My father was big on teaching us the value of money and taking pride in your work. As a young girl, on weekends my siblings and I would have to make our beds. Then my dad would stage a military-style inspection. The kid who had folded the neatest hospital corners won. The prize: a shiny R5 coin; everyone else got a R2.
Now that I have kids of my own, we’re toying with the idea of setting up a list of chores, so that our kids can earn a bit of pocket money.
Just on a side note: do you know where the term “pocket money” originated? The story goes: back in the day, tailors would sew a small, hidden pocket on the inside of your jacket – just big enough to stash a few coins to buy a pie or something when you went into town, but not so big that your coins would jingle and draw the attention of pick pockets. Interesting, huh?
Anyway, I’ve been chatting to other moms to find out how much pocket money they’re forking out; at what age they introduced the concept (from primary school seems to be the consensus), and what their “system” is.
Turns out there are different schools of thought on the subject, and they’re loosely tied to your parenting style.
This is how I was raised, and it’s the most common pocket money system described by the moms and dads I spoke to. You just pin a chart to the fridge with the family names and chores next to them.
Remember to assign chores that are age-appropriate. “Is a 5-year-old really capable of drying dishes? Can a 3-year-old help make a bed? As parents, we know it’s easier to do the chore ourselves, but then we rob our kids of the learning opportunity,” is advice from KidSpot.
Here is a list of chores for every age - it’s a great thought-starter.
But… shouldn’t your kids be packing the dishwasher and filling up the dog’s water bowls anyway?
This was an eye-opener for me. Some of the parents I spoke to told me, a bit indignantly: “Why should I pay my kid to do chores?”
Money guru Suze Orman agrees: “You [kids] should be making your beds, you should be doing the dishes, simply because you live in the house!”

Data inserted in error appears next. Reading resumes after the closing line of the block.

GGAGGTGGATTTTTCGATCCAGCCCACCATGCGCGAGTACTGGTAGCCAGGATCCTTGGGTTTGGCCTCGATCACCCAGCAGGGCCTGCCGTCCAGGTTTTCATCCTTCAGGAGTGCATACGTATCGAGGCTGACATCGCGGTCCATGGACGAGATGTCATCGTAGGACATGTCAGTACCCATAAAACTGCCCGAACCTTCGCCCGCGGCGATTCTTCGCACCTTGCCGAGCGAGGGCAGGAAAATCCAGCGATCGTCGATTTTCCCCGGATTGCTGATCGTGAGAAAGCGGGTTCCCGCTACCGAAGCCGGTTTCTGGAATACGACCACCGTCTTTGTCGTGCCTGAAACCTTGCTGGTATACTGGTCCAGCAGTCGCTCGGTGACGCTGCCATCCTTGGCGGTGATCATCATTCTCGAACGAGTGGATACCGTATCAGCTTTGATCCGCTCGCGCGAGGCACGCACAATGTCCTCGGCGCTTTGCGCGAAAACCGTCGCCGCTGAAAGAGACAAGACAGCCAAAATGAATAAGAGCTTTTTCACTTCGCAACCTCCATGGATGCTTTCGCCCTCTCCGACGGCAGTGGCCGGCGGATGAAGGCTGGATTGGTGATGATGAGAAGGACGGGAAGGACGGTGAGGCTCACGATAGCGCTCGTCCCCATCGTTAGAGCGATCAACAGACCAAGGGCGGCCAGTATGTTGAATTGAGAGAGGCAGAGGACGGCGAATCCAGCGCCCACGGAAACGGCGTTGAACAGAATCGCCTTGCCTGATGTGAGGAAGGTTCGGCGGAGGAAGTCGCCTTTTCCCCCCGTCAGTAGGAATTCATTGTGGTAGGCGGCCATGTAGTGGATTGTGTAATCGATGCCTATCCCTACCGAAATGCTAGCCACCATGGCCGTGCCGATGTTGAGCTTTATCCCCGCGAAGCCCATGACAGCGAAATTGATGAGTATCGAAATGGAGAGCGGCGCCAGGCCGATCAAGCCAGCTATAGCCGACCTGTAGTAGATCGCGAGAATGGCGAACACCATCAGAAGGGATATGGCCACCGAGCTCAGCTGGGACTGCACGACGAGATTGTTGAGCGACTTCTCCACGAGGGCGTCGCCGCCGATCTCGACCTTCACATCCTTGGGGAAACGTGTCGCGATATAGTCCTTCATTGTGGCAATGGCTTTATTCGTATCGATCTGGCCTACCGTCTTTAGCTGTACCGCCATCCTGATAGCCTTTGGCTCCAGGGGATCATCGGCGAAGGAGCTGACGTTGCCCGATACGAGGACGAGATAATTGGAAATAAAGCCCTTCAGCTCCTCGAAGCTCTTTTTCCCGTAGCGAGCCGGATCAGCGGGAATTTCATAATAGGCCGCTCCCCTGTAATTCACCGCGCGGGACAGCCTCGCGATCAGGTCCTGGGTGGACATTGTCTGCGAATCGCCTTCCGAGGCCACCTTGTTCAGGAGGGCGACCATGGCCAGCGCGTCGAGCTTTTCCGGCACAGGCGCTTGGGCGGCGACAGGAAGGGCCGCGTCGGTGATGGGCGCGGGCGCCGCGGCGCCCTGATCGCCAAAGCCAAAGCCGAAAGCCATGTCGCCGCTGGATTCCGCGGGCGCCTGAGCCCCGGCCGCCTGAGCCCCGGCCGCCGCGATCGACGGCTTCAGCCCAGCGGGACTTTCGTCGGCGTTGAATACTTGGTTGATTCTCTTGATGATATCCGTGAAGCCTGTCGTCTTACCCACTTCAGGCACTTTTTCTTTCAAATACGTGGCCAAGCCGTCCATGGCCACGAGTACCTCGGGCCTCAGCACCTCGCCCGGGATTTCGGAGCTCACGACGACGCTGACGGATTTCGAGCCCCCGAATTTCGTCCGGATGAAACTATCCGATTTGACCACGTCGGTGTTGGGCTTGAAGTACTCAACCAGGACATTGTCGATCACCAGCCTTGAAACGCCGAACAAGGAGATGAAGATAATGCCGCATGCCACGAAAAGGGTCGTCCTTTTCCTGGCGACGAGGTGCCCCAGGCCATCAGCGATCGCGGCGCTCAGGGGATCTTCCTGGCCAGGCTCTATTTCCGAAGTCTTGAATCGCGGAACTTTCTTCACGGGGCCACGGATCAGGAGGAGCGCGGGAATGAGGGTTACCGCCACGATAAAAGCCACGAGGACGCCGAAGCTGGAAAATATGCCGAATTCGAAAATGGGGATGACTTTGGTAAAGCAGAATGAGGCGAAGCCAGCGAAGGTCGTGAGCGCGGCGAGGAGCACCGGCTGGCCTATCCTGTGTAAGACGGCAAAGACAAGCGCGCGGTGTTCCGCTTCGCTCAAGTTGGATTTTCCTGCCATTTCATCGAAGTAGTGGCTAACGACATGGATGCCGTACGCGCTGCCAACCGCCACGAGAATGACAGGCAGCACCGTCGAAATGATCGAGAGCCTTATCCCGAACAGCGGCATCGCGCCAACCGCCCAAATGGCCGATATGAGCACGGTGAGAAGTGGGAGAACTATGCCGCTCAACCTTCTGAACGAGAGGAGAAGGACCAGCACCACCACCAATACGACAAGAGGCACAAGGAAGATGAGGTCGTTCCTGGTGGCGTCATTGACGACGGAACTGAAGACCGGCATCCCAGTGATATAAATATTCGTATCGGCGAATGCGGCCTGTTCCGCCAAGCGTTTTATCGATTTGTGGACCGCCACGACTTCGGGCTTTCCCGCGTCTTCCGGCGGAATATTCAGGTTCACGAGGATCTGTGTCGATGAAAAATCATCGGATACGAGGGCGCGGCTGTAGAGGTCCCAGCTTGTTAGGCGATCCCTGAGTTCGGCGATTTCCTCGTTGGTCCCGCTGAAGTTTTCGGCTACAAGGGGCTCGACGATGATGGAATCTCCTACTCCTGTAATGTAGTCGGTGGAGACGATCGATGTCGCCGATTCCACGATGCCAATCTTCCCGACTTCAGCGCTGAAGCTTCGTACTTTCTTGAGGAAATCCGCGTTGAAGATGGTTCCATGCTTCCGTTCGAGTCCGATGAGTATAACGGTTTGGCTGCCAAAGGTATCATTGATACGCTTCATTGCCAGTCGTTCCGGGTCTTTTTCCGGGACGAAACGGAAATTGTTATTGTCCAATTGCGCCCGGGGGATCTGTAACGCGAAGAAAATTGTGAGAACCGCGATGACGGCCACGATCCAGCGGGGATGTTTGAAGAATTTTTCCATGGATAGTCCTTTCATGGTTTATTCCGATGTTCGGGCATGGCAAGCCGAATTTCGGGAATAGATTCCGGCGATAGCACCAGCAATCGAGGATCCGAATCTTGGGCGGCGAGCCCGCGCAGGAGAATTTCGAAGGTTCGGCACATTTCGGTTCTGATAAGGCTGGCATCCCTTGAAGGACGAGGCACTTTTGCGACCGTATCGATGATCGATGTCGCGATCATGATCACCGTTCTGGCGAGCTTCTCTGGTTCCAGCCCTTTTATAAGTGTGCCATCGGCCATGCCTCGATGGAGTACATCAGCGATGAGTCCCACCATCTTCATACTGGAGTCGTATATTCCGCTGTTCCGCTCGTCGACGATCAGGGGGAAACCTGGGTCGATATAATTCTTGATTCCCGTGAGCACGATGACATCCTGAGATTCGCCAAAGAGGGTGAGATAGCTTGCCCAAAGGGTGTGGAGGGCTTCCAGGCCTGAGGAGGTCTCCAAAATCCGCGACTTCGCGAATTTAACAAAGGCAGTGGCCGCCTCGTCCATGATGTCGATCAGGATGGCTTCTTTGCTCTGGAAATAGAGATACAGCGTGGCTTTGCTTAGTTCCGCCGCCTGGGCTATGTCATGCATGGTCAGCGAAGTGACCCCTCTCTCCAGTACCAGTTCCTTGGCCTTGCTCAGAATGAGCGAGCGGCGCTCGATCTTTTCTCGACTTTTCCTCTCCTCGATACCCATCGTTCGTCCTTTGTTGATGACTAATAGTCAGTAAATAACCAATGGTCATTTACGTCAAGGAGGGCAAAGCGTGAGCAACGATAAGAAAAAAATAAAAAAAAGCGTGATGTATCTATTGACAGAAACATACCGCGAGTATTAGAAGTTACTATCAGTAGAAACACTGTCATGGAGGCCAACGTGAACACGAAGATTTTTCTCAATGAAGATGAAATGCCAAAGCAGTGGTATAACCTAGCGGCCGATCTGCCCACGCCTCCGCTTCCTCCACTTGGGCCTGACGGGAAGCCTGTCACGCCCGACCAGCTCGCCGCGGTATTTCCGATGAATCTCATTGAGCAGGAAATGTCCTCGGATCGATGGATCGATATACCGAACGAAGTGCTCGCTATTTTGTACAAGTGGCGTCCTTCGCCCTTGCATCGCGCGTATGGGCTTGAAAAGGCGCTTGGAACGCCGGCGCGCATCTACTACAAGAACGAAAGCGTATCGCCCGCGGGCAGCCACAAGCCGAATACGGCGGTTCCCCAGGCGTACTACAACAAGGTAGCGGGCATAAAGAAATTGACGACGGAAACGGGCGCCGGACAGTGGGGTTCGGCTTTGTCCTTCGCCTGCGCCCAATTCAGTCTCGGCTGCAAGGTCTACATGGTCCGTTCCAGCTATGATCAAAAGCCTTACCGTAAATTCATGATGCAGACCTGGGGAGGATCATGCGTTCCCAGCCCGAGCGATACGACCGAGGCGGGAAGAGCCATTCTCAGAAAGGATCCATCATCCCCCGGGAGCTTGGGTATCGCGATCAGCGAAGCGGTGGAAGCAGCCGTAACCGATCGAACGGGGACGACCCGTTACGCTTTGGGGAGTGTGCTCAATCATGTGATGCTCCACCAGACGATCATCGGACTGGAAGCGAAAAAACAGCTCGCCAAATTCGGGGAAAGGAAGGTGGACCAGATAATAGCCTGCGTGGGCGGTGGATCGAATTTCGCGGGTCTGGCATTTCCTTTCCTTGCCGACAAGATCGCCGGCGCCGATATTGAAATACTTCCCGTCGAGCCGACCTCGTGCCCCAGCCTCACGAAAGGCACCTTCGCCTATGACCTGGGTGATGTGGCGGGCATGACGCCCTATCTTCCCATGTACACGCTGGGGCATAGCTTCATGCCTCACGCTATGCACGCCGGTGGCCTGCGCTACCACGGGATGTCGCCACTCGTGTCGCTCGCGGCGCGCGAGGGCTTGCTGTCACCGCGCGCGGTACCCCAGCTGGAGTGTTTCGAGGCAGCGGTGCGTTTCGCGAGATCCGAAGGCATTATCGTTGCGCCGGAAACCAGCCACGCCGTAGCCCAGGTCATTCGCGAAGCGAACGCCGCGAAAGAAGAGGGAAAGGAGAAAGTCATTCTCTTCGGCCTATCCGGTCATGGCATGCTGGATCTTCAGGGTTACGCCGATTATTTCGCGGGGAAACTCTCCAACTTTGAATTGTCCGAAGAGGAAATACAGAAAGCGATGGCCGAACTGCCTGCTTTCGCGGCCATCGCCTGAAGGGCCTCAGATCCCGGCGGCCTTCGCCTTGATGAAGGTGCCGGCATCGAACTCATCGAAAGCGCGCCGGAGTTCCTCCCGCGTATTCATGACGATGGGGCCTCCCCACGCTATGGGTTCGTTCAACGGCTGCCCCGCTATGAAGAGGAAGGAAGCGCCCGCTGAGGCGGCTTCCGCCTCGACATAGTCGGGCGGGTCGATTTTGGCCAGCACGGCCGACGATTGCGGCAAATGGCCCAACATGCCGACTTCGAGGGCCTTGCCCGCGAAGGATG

She suggests that you set up a list of paying jobs around the house and give these jobs different values according to how hard they are to do, like R20 to clean the gutters and R50 to re-organise dad’s garage. “That way you teach them that the more work you do, the more money you make.”
The last school of thought I find the most interesting: give your kids some input on how much spending money or allowance they receive by including them in discussions about the family budget. This works better with older children, of course, and gives them insight into the family finances.
Financial journalist Maya Fisher-French has some great advice: pilot the idea by budgeting together for the next family holiday. “Holidays are a great opportunity to involve children in budgeting by providing a set amount that the family can spend over the holiday and then researching activities or ways they would like to spend it,” she writes.
Pocket money is a great concept: it teaches your children the value of money, and encourages good money habits, like budgeting and saving.
I lean more towards the second strategy myself, while my kids are still young (they’re 3 and 4), but I think there is a lot of merit to involving your children in the family budget when they are mature enough.
Introducing pocket money might even work out cheaper in the long-run, if you think about how much you spend on sweets and cheapie toys every time you visit the shops (like that R32 Hot Wheels toy car at the check-out aisle that you pop into your trolley – I am so guilty of this one).
The key is to pick a strategy, and then be consistent.
Stacey Vee is content strategist by day and toddler-wrangler by night. When she's not sharing hard truths about personal finance, she's baking. Baking from scratch can be expensive, by the way. Stacey lives, laughs and runs bubble baths in the city of Johannesburg. You can follow @MissStaceyVee on Twitter.
The views and opinions expressed in this article are those of the authors and do not necessarily represent or reflect the views of 1Life or its employees.